92nd American Meteorological Society Annual Meeting (January 22-26, 2012)

Thursday, 26 January 2012
Predictability of Flooding Events in Southern Mexico
Hall E (New Orleans Convention Center )
Francisco Munoz-Arriola, SIO/Univ. Of California, La Jolla, CA; and S. Shukla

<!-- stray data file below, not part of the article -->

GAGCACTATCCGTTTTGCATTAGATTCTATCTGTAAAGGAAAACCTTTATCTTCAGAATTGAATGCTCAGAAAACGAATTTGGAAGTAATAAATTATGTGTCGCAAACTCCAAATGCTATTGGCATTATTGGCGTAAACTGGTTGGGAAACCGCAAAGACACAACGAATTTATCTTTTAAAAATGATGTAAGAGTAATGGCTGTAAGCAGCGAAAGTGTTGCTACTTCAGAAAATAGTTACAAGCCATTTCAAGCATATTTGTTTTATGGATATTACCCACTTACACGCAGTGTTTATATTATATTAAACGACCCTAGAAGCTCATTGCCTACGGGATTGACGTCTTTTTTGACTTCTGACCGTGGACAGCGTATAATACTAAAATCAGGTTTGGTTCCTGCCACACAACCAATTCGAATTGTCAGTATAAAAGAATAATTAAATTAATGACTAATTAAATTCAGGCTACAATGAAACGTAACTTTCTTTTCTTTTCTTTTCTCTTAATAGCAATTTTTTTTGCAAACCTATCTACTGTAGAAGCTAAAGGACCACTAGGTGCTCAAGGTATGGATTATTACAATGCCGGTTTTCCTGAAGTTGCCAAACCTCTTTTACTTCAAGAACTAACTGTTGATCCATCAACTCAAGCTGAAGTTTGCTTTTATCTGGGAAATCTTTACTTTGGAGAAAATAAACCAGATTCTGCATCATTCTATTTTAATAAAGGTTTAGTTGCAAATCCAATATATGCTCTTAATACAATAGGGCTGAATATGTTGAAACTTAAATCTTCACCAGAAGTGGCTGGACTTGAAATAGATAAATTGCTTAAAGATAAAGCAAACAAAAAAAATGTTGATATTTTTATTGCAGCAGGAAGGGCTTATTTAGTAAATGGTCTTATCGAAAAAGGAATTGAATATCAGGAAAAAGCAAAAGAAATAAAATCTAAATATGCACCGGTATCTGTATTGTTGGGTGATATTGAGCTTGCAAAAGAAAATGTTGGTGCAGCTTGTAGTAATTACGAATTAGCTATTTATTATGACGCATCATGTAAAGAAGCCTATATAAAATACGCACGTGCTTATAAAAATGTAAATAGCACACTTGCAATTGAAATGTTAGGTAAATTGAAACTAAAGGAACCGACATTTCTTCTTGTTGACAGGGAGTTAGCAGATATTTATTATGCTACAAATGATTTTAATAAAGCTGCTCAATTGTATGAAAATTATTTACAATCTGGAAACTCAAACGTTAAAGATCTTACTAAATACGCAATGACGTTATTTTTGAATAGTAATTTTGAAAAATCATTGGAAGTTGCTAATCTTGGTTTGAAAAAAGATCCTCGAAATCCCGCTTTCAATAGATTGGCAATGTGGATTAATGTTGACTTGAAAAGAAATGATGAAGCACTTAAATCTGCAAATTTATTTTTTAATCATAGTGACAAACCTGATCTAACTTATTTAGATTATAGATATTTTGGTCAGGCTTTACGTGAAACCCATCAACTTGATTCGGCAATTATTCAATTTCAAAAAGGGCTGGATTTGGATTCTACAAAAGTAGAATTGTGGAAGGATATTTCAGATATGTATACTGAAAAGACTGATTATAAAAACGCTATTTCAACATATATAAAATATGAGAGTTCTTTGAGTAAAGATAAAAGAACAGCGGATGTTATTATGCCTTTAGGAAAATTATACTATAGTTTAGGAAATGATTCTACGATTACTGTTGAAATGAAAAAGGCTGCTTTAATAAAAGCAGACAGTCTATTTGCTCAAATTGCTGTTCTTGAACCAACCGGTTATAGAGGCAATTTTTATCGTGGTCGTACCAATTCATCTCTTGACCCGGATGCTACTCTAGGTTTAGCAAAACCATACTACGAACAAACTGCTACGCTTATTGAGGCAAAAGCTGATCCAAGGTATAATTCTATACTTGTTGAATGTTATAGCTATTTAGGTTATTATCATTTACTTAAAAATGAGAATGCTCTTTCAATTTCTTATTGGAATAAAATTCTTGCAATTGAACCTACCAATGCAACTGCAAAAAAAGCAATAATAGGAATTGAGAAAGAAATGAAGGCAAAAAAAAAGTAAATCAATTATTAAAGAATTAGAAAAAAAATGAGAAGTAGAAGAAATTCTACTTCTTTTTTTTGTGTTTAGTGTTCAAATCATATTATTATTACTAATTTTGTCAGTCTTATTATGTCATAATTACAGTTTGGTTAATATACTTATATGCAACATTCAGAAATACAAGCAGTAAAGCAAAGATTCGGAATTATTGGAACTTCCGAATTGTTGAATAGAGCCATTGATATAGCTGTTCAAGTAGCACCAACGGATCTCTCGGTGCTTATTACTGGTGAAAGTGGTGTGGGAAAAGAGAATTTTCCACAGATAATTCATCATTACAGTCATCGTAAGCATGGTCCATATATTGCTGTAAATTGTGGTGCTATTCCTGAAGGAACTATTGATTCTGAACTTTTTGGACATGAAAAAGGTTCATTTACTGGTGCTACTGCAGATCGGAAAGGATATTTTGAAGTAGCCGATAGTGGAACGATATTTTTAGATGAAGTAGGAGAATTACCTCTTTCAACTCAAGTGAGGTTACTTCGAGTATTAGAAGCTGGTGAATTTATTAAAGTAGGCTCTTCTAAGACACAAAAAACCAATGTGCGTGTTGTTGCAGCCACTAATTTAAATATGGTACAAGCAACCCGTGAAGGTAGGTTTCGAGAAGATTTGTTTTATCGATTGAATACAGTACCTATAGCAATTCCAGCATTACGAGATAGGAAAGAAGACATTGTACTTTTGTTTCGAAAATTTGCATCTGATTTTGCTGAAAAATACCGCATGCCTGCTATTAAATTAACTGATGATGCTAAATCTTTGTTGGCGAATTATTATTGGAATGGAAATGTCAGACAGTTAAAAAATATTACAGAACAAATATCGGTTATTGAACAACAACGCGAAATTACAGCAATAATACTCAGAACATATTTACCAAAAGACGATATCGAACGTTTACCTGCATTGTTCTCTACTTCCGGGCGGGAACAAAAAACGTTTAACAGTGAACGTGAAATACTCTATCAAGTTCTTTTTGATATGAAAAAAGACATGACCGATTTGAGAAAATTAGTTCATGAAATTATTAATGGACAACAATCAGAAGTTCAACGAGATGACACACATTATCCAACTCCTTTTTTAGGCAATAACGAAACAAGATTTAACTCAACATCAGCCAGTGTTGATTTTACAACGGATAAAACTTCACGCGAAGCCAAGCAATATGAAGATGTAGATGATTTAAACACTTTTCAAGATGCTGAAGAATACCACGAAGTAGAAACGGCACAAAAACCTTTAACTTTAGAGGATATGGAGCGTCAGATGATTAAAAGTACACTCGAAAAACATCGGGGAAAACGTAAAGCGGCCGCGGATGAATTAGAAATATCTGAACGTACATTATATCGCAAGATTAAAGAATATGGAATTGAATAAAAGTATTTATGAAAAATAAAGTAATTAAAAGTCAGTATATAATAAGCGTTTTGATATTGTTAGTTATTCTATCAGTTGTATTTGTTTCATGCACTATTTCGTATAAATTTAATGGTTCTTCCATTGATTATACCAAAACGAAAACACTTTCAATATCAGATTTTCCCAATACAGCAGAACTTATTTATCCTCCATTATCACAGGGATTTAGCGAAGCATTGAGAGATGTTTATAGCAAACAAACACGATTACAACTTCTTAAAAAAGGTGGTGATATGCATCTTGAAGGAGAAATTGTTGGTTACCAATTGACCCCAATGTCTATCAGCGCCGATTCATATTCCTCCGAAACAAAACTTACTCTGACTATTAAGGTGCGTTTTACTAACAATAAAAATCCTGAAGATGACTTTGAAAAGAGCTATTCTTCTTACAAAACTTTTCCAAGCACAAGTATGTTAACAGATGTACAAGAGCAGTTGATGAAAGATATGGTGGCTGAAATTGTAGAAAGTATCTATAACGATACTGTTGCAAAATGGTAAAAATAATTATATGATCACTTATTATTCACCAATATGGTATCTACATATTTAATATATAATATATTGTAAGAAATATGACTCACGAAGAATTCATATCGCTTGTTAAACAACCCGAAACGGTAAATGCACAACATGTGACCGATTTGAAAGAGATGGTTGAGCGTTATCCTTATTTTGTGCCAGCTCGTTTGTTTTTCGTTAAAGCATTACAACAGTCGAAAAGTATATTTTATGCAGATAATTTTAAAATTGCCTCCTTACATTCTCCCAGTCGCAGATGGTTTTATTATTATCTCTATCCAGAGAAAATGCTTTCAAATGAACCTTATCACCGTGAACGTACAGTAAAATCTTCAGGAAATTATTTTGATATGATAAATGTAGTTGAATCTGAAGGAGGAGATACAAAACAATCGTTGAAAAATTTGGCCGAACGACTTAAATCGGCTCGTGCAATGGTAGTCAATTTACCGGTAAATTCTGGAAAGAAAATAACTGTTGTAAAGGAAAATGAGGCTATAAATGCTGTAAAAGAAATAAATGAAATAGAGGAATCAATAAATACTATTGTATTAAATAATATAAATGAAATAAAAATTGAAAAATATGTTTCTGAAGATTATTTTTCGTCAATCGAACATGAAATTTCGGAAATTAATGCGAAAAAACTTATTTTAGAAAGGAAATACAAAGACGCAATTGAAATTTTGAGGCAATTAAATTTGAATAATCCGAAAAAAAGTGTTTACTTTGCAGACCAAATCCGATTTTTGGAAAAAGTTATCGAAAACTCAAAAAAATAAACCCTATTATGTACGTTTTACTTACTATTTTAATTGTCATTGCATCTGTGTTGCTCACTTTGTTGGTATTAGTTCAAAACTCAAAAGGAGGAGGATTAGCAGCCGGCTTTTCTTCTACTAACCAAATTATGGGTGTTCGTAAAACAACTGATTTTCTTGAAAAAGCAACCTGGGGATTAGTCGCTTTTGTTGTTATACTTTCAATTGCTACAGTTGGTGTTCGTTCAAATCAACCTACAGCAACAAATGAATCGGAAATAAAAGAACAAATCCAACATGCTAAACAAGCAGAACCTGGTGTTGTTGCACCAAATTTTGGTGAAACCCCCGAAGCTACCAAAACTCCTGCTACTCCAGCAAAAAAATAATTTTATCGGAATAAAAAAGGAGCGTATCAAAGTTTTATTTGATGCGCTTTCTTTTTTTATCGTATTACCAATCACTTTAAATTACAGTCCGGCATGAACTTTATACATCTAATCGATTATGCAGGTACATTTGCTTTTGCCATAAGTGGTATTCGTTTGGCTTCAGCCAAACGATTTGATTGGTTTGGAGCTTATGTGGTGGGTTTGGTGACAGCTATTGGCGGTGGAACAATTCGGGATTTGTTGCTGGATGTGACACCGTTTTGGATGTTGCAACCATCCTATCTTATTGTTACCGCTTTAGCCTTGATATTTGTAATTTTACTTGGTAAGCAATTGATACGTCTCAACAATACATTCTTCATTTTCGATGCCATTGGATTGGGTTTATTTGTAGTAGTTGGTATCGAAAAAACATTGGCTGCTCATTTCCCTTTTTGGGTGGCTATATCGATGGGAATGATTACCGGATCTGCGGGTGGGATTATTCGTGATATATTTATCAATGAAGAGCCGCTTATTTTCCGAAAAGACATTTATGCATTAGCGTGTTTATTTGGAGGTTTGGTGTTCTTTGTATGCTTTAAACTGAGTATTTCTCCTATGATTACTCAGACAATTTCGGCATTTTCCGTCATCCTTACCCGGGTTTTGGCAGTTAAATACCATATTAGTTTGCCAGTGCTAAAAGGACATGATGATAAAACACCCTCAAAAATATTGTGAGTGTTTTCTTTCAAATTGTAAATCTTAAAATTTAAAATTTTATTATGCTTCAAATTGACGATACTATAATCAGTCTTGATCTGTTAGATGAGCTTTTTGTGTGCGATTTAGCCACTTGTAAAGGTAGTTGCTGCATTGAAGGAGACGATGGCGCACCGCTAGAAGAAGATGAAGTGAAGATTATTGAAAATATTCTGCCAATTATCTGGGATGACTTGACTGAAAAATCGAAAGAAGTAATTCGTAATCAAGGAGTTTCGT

Two thirds of available water resources in Mexico are located on the southern part of the country. The spatial distribution and temporal variability of available water resources is closely linked to precipitation events occurred over steep topography areas and regions affected by the Atlantic and Pacific tropical storms and hurricanes. Hydrometeorological events such as flooding have often caused huge socio-economic losses to southern Mexican states such as Tabasco, Chiapas, and Veracruz among others. Recently, the Mexican government has incentivized improvements in scientific research and technological development to better understand the hydroclimatological processes and the improvement of the current hydrometeorological forecasting tools in the region. As part of the initial stages of the mentioned endeavors, the present study aims to assess the prevalent surface hydrologic conditions associated with flooding events over 1925 to 2008 in the Grijalva River Basin, located in the Mexican states of Tabasco Chiapas and the Republic of Guatemala. We created a consistent long term data set (over 1925-2008) of streamflow, soil moisture and evapo-transpiration for the Grijalva River Basin using the Variable Infiltration Capacity (VIC) model. The model was forced with historical precipitation, minimum and maximum temperature, and wind speed data and was calibrated against the observed streamflow data for the basin. To examine the influence of climate variability on surface hydrology during flooding events we considered wet years to be the years with simulated streamflows above percentile 90th at four stations along the Grijalva River. Assuming streamflow as an integrative hydrological variable we assessed the correlation between simulated monthly streamflows and the Monthly Bivariate ENSO Time Series (BEST) Index. Preliminary results show a positive correlation between wet years and La Niņa conditions. The assessment of the spatial distribution and temporal variability of simulated surface hydrological variables provides elements to understand some of the links between major flooding events at the low-altitude plains of the Grijalva River basin and large-scale climate phenomena such as La Niņa.

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